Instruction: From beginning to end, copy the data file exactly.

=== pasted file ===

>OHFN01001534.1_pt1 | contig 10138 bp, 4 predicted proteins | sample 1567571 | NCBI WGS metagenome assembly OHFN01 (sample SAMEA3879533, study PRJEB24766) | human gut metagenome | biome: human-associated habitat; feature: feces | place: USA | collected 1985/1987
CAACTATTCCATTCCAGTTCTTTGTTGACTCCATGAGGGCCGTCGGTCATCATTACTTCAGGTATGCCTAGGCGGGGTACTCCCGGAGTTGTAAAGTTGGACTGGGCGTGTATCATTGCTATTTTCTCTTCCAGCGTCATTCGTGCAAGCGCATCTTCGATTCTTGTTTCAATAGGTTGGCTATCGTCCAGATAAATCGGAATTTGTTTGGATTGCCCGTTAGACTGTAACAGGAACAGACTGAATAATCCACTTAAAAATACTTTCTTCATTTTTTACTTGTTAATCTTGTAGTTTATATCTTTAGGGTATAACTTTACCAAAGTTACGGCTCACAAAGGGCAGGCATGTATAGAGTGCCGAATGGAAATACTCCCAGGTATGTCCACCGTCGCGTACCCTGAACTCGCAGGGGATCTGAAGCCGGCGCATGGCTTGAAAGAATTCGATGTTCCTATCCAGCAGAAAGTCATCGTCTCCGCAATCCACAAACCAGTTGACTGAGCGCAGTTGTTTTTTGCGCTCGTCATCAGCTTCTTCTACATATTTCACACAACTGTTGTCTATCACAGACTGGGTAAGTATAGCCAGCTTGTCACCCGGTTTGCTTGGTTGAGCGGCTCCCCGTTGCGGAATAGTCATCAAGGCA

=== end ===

>OHFN01001534.1_pt1 | contig 10138 bp, 4 predicted proteins | sample 1567571 | NCBI WGS metagenome assembly OHFN01 (sample SAMEA3879533, study PRJEB24766) | human gut metagenome | biome: human-associated habitat; feature: feces | place: USA | collected 1985/1987
CAACTATTCCATTCCAGTTCTTTGTTGACTCCATGAGGGCCGTCGGTCATCATTACTTCAGGTATGCCTAGGCGGGGTACTCCCGGAGTTGTAAAGTTGGACTGGGCGTGTATCATTGCTATTTTCTCTTCCAGCGTCATTCGTGCAAGCGCATCTTCGATTCTTGTTTCAATAGGTTGGCTATCGTCCAGATAAATCGGAATTTGTTTGGATTGCCCGTTAGACTGTAACAGGAACAGACTGAATAATCCACTTAAAAATACTTTCTTCATTTTTTACTTGTTAATCTTGTAGTTTATATCTTTAGGGTATAACTTTACCAAAGTTACGGCTCACAAAGGGCAGGCATGTATAGAGTGCCGAATGGAAATACTCCCAGGTATGTCCACCGTCGCGTACCCTGAACTCGCAGGGGATCTGAAGCCGGCGCATGGCTTGAAAGAATTCGATGTTCCTATCCAGCAGAAAGTCATCGTCTCCGCAATCCACAAACCAGTTGACTGAGCGCAGTTGTTTTTTGCGCTCGTCATCAGCTTCTTCTACATATTTCACACAACTGTTGTCTATCACAGACTGGGTAAGTATAGCCAGCTTGTCACCCGGTTTGCTTGGTTGAGCGGCTCCCCGTTGCGGAATAGTCATCAAGGCA